The final character is labeled the Pitchfork Cavalier and played by Richard Eyre. He is Cosmo’s henchman and driver. He may be  the most frightening of all the characters. As an actor he is a ferocious hulking presence complete with a coal black Hannibal Lector mask. He is a blunt force killer absent all rational communication. A Cavalier is often seen as a dashing mounted soldier, but this scary hulk can only sing a few notes of a song after struggling to climb atop a chair. Tis very curious and bizarre to think here of another Absurdist, Eugene Ionesco, and his play The Bald Soprano, which disintegrates into gibberish at the end. Eyre's silence is somehow more moving and gut wrenching than all the others who spew torrents of words in endless monologues.
He is a pitchfork serial killer who stabs children and leaves behind a Mickey Mouse doll. In this world we are battered with a traumatic reversal of the Disney mythology. There are no gay songs, bright colors, or lovable blue birds here. The walls are gray, the violence is gruesome, and we are in the world of Grimm and Hansel and Gretel are being chucked into the oven.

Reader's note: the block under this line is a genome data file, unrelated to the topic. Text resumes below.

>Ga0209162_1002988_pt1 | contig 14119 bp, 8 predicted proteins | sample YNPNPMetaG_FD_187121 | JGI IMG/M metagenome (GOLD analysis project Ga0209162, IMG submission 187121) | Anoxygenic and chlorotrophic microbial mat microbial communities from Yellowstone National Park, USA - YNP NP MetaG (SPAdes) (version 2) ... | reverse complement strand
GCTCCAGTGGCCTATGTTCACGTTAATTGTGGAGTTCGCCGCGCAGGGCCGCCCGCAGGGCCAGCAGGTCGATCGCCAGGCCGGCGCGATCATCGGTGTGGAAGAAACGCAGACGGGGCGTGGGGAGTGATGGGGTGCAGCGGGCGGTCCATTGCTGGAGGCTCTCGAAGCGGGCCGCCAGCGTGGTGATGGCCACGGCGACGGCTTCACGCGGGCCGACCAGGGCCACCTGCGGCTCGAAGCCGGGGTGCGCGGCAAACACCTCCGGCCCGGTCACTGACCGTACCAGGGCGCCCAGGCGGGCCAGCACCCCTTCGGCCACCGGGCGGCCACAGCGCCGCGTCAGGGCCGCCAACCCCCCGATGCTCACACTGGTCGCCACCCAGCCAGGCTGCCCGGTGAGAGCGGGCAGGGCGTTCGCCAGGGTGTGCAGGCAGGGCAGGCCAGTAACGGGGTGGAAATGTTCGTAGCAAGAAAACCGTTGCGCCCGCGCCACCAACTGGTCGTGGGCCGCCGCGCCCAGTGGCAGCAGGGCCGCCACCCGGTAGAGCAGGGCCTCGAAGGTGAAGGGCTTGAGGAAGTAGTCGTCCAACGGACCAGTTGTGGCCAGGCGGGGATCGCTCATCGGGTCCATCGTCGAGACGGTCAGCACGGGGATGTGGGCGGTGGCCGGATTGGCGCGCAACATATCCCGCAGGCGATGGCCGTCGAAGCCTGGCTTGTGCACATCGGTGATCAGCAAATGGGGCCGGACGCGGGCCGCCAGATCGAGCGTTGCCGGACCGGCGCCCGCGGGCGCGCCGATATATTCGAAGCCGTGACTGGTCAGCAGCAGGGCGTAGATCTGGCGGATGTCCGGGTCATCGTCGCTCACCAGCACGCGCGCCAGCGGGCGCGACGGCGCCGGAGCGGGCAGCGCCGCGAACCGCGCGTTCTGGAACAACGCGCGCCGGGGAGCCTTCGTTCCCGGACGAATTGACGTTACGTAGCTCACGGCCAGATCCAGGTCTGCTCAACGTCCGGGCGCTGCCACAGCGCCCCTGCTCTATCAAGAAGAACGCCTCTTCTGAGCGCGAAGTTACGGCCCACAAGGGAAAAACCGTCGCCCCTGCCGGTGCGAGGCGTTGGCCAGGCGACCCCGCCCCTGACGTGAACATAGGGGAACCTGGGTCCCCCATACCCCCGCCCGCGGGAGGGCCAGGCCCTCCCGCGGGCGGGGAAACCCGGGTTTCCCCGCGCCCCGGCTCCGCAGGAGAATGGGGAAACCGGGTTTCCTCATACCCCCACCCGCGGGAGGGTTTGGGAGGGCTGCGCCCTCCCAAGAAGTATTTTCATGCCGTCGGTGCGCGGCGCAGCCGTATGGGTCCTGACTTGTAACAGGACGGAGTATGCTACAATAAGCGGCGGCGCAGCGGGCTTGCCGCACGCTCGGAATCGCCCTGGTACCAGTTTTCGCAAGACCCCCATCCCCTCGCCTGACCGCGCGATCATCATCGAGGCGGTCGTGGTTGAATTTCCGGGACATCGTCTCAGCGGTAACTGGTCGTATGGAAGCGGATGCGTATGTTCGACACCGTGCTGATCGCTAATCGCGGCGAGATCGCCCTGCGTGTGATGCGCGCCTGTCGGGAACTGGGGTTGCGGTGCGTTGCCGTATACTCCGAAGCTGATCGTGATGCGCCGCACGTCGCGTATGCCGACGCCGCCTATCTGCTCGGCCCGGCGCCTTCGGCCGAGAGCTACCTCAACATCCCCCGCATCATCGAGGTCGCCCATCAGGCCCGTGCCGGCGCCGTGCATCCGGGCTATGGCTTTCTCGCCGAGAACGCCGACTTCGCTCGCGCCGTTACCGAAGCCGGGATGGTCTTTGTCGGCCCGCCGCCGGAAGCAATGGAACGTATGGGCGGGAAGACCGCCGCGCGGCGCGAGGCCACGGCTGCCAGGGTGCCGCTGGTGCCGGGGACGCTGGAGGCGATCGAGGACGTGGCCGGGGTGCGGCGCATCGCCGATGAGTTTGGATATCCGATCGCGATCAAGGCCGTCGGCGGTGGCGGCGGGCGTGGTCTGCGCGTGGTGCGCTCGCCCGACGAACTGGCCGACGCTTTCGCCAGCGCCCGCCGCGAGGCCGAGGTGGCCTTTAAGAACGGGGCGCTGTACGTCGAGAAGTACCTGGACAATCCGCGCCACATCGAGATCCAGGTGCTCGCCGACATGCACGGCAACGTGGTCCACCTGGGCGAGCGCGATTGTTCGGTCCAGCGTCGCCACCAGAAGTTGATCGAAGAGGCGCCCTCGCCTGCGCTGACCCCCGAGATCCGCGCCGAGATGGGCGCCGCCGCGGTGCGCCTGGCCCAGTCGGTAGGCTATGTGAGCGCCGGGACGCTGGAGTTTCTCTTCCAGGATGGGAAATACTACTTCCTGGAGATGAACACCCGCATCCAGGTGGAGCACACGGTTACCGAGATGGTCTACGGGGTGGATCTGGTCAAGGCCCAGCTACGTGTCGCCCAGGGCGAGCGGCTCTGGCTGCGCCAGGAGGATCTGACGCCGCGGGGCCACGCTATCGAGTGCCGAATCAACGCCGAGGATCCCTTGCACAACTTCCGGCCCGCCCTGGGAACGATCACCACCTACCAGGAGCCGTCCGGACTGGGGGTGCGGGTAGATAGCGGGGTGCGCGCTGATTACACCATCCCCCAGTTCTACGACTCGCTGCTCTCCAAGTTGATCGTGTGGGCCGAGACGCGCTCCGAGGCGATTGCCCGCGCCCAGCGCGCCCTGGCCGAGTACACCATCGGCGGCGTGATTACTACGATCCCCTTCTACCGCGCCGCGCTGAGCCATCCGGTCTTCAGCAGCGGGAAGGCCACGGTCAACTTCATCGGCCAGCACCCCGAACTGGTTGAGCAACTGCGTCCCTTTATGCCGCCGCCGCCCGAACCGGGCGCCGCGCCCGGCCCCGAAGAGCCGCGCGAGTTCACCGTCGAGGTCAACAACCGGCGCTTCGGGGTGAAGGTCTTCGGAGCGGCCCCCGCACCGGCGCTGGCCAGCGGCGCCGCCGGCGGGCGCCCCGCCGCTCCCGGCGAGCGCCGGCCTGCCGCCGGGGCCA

Kudos to the pasty green light that often accompanies looking out the window and to the steamy red that accentuates the rape scene. Also a congratulation to whoever managed the contrast between the black Lector mask and those soft white hands with black nail polish on Richard Eyre.
You cannot truly like this play. It portrays a world so dark that some might doubt there is any valid solution. Should our coming election put no check on the Trumpian dystopia, we may indeed have to consider trusting no one, barricading ourselves from the outside, and taking our pills. I must admit I would like to see a bit more light at the end of the tunnel. Act II goes on too long. Monologists are at heart too taken by their belief that audiences want to hear everything  they have to say.